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GUEST COLUMNIST | We long to be cared for as God cares for us

Bicycles are a popular means of transportation, with a long history. My grandfather’s bicycle, the only vehicle he ever owned, got him to and from work at the Quaker Oats factory 364 days a year.

But a shiny bicycle, as time goes by, will collect scratches, rust and dents. The gears and brakes will need oil. The seat will need to be patched. With care and attention, that bicycle will serve many years before it wears out or is scrapped for something new.

Human beings, too, will collect hurts and bruises, from the world they live in, from other people, even from themselves. They will tear and break. Along the way, they could become bitter or violent, and weary or lightless.

Humans need care and attention, but with a different end. Not so they’ll “last longer,” but so they will come to the new dawn, in the garden of the Resurrection, with tears of joy in their eyes and a light of love unto eternity.

So, who will care for us? How will they do it? This isn’t a new question, and indeed rings out through human history.

That’s us too in the present time: suffering and in need of tending. But our human need — of physical care, soul-care, person-care — is often less apparent to us than the nicks and fatigue of inanimate objects like computers and bicycles.

Our world is suffering, too, as we experience crises of polarization, mutual distrust, misunderstanding and hostility. One of the reasons is surely this: Our tendency to live as though there is no providence, no divine care for us. Who can bear such emptiness and isolation?

The growing acceptance of euthanasia stems not so much from our fear of physical suffering, but from our fear of being an unwanted burden. Being uncared-for is such a deep anguish for humans that it can rob us of our sanity. Or we can build ourselves a little inner bunker where that anguish remains bricked in while we act out.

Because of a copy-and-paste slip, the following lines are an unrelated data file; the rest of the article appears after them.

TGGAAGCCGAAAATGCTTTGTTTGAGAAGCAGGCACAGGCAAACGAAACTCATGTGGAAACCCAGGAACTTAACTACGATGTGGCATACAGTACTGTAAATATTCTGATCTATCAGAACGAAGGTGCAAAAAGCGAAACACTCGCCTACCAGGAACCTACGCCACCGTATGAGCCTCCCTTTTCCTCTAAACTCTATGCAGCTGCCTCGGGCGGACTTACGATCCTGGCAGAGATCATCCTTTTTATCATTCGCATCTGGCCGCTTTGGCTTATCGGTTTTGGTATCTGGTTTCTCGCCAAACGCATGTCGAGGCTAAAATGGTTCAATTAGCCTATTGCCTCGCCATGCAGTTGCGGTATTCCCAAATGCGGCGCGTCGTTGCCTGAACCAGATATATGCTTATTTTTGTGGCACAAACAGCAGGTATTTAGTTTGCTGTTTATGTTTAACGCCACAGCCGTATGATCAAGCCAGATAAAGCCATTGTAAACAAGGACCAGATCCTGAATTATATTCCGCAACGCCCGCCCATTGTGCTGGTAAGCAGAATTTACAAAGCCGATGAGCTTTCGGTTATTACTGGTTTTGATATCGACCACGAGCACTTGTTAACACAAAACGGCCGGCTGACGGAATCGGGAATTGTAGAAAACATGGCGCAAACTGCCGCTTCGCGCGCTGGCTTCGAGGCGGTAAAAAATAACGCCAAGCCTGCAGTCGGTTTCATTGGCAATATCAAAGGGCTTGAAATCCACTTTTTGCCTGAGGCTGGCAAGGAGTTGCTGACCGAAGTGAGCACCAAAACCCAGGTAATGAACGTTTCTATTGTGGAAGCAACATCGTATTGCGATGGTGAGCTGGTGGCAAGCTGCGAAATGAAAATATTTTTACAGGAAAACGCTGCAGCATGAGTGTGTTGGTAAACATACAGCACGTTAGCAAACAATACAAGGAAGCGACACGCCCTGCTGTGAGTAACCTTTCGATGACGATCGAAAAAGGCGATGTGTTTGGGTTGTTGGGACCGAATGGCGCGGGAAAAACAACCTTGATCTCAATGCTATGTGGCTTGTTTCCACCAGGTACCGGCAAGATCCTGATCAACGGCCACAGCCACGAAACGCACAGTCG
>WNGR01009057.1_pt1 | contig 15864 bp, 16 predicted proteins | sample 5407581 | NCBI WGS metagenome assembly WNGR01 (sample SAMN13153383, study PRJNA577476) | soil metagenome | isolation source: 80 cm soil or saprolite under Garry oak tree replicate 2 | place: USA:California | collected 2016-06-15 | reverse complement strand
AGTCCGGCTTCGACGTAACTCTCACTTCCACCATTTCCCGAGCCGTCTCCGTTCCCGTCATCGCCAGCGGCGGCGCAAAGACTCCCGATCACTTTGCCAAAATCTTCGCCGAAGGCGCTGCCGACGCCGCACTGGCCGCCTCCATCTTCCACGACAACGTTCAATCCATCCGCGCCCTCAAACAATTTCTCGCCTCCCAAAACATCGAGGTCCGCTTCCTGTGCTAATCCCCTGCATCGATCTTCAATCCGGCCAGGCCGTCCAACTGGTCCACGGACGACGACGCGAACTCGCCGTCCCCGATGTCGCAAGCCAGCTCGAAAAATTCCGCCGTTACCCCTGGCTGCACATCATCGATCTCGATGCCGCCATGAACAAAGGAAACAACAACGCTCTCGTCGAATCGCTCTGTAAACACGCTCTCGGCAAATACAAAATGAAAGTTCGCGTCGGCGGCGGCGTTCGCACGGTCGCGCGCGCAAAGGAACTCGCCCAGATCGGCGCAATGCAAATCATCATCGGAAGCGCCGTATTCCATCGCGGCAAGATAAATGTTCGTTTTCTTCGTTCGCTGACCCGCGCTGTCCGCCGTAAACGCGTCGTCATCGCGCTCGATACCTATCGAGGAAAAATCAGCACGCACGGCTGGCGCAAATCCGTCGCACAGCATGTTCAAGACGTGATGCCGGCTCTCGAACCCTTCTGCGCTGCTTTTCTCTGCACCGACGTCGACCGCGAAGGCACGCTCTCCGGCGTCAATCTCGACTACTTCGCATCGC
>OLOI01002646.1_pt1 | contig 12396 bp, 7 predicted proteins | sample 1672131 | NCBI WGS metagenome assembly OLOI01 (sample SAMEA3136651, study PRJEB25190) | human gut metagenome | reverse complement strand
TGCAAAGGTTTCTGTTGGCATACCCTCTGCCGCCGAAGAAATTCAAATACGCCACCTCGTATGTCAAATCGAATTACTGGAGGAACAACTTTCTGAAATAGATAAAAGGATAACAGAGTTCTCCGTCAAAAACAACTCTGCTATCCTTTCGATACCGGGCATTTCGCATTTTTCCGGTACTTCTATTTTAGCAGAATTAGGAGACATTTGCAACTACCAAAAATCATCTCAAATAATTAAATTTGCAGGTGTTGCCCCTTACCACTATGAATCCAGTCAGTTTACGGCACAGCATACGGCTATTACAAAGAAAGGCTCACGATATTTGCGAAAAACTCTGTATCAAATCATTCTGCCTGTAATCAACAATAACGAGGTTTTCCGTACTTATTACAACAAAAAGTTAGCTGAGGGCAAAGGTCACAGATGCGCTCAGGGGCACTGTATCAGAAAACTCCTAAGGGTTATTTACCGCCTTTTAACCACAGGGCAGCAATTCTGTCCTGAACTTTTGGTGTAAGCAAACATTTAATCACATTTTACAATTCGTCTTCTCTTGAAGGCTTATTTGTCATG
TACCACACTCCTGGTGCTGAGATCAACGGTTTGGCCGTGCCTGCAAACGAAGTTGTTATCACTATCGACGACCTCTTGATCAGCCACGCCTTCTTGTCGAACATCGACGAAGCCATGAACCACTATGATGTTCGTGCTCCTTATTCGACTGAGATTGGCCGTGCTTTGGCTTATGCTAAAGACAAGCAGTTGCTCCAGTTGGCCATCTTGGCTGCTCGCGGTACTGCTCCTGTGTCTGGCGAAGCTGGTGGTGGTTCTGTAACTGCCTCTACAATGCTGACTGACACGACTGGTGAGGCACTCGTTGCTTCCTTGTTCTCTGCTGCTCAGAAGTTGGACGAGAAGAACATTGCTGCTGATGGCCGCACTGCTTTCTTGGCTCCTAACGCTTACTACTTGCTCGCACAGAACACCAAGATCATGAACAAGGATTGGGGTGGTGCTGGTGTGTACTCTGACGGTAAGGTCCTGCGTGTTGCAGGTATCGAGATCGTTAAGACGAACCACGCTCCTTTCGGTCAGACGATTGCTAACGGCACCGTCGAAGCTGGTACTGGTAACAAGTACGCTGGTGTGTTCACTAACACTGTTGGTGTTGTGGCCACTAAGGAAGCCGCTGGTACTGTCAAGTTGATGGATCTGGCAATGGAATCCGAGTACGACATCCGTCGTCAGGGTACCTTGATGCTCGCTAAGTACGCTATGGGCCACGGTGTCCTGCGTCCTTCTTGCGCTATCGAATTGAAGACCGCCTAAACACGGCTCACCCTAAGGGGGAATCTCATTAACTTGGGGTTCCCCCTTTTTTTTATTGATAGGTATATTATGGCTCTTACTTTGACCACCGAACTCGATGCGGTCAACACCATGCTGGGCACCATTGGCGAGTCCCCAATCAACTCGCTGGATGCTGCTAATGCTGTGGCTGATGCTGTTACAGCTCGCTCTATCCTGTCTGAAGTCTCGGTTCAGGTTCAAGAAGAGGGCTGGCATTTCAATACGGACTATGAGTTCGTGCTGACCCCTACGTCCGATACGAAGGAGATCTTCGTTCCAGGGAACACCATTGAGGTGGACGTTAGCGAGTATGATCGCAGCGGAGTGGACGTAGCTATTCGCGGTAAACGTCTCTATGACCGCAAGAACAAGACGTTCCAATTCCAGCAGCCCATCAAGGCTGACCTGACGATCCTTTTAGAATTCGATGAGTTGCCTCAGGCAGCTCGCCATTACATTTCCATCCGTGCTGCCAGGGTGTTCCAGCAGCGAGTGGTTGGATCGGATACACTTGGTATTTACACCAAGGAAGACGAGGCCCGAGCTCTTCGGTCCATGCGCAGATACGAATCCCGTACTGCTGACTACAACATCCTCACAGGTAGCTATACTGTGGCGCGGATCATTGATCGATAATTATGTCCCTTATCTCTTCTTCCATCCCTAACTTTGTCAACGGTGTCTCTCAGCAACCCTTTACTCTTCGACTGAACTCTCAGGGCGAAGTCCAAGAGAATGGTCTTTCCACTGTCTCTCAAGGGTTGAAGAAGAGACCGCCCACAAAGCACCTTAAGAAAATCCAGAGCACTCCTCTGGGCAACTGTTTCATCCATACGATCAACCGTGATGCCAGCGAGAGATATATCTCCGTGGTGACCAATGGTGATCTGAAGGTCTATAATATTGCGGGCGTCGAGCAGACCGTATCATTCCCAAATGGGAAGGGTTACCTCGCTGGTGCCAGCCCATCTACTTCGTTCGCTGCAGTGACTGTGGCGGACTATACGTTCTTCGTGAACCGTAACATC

Living as if there’s no divine care for us is living a lie. Not necessarily a deliberate lie or even a knowing lie, but an untruth that does immense harm. That’s why the Church has so many ways of remembering. Remembering is not an intellectual pastime, but an activity of the whole person and the whole community.

Eucharist is the ultimate remembering (“anamnesis”), the making present of God’s care for us. Little regular rememberings also bring balm to the human heart, like the “fioretti” of St. Francis, who collected these “small flowers,” or ways the community enjoyed divine care.

Nobody is forgotten by God, even when we forget. His mother, the Gospels tell us, knew how to remember deeply, to “ponder in her heart” all that happened.

Much that happened to her was joy. “Rejoice” is the first word spoken to her by Gabriel.

Much was anguish, the sword she knew would pierce her heart. She remembered both within her.

Mary’s godliness is simply that she carries God.

This is what goodness is. She is God-bearer, as the title Mother of God says, claimed for her by the Church since the fourth century. But there is no carrying God without bearing also God’s love of humanity.

We see Jesus confer this duty upon Mary moments before His death, when He gives her as mother to His beloved disciple. At the foot of the cross, she opens herself to care for those He cares for, which is all of us, just as she cared for Him.

“Cared for” is really the secret name of humanity, from Adam and Eve on down to each of us. It’s the name we deeply want, even though it’s hard for us to accept that it’s what our hearts long for.

In 2021, the Church seems to be shrinking, and our common humanity seems at risk of disappearing entirely. It’s time to reclaim the high adventure that Christian life really is. Let’s remember that life, long for it and row hard for it. Let’s remember the truth of what God is doing among us.

Marrocco is a columnist for Catholic News Service.

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